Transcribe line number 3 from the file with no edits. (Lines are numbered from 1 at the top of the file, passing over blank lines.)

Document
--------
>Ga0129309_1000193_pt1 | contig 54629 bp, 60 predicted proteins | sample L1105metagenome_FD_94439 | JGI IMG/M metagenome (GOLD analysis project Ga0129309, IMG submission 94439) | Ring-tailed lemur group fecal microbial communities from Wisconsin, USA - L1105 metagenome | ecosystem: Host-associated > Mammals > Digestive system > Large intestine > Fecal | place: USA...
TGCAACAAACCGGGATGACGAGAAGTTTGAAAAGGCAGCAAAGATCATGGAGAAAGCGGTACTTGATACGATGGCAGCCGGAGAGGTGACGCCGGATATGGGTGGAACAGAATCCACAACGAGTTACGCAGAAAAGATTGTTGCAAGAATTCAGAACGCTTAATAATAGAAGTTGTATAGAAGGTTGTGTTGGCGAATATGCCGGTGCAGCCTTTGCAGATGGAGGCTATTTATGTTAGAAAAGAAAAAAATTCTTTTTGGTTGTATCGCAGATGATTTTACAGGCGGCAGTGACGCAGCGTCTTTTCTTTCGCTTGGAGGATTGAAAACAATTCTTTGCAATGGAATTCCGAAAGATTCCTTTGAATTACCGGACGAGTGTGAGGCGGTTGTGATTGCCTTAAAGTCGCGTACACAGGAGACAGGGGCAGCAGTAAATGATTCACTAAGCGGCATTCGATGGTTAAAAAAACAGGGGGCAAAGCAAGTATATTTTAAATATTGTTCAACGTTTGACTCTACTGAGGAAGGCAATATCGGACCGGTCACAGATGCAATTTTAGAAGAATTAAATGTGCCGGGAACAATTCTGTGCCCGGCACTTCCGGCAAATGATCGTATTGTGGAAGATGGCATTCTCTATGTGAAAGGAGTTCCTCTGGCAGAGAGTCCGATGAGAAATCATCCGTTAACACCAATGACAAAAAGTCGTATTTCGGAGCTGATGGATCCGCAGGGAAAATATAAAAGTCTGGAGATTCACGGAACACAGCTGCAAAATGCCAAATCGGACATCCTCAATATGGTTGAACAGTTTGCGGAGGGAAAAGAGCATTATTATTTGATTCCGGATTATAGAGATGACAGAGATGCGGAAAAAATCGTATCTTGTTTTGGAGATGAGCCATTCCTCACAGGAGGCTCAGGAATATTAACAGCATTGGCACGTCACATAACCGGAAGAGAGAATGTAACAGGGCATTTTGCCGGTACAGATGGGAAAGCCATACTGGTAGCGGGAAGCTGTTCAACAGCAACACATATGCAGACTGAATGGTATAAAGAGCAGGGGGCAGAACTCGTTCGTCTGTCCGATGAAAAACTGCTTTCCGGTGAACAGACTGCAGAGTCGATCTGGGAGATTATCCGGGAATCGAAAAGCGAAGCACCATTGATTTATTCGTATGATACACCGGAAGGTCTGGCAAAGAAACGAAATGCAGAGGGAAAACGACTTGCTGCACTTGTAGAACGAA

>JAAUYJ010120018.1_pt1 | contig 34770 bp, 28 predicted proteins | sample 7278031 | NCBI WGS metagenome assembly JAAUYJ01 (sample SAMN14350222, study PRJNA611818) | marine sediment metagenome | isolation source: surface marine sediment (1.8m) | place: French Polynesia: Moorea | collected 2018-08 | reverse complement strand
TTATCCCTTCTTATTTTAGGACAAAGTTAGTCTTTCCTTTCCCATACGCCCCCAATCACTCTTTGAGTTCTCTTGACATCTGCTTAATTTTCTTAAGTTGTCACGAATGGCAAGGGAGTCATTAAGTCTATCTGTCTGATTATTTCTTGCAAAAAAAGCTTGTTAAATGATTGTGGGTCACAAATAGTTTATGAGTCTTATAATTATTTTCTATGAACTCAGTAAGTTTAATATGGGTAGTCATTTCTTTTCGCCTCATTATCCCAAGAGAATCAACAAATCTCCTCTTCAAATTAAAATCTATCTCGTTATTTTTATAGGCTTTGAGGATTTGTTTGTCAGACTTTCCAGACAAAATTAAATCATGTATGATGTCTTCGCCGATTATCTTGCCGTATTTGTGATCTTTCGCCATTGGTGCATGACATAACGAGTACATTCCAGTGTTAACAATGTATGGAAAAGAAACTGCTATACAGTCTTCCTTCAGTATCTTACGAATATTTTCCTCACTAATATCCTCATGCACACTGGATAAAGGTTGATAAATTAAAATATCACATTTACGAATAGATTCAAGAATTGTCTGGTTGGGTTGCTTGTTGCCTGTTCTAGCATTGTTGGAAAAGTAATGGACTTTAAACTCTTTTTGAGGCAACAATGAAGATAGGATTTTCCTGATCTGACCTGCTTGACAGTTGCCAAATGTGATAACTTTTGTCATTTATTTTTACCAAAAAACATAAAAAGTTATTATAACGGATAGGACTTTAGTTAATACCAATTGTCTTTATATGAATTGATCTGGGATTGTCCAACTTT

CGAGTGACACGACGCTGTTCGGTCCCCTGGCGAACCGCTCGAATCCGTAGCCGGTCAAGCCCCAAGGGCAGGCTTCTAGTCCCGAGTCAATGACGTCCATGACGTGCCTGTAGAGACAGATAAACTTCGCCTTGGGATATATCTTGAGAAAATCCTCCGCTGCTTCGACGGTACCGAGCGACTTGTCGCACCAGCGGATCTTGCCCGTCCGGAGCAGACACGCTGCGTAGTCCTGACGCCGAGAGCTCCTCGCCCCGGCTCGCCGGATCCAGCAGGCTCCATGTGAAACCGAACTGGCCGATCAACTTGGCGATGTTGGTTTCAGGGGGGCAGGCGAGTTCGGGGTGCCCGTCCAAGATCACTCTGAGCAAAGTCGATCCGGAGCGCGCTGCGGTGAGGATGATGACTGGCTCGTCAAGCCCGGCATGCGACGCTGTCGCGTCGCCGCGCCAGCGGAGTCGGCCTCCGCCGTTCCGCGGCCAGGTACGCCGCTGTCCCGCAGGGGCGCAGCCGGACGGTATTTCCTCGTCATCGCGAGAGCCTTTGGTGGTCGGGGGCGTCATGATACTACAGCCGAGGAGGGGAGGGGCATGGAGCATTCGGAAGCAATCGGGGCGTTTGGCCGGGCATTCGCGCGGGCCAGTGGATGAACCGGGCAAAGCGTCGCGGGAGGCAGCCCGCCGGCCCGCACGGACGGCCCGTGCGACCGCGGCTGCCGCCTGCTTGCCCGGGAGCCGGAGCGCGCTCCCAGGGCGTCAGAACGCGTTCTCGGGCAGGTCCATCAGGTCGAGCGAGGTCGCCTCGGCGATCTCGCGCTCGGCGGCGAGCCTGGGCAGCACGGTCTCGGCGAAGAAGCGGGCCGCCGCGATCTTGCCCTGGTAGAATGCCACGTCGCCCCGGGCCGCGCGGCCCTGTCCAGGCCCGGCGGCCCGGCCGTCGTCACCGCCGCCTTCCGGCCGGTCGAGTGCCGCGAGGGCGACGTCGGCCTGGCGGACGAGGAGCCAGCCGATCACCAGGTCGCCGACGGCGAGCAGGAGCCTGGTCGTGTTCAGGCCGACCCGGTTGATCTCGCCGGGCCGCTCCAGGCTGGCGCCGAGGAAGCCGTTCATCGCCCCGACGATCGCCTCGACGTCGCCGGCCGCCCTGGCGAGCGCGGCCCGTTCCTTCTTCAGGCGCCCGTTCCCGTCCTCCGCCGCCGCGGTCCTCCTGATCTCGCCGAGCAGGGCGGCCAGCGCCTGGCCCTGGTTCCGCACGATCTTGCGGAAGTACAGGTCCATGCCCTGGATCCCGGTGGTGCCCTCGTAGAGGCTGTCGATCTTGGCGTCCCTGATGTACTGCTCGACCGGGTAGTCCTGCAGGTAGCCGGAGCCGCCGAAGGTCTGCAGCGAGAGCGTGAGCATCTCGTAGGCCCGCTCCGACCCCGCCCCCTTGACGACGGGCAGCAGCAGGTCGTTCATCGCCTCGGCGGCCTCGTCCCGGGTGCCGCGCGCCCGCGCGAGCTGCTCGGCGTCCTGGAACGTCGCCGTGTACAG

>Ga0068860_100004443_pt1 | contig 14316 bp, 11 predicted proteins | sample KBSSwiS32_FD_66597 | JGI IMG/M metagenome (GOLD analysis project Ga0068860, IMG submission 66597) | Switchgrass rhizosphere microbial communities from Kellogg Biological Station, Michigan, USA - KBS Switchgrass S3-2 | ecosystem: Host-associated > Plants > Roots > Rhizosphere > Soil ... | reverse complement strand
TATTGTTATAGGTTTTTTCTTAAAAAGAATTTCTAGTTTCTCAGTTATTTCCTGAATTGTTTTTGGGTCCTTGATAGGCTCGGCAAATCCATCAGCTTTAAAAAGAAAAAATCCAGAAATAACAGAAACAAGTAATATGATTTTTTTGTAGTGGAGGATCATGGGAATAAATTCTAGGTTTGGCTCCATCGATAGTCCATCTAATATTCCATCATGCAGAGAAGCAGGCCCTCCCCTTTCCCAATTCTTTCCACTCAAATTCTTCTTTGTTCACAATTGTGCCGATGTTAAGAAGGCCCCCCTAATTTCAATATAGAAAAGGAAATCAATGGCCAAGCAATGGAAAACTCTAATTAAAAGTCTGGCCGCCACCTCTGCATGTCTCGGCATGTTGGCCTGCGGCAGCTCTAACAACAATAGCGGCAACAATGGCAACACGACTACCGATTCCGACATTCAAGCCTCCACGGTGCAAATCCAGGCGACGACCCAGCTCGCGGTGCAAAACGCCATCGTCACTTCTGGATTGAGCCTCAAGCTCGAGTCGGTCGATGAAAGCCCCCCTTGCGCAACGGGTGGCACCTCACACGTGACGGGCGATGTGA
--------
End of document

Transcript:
>JAAUYJ010120018.1_pt1 | contig 34770 bp, 28 predicted proteins | sample 7278031 | NCBI WGS metagenome assembly JAAUYJ01 (sample SAMN14350222, study PRJNA611818) | marine sediment metagenome | isolation source: surface marine sediment (1.8m) | place: French Polynesia: Moorea | collected 2018-08 | reverse complement strand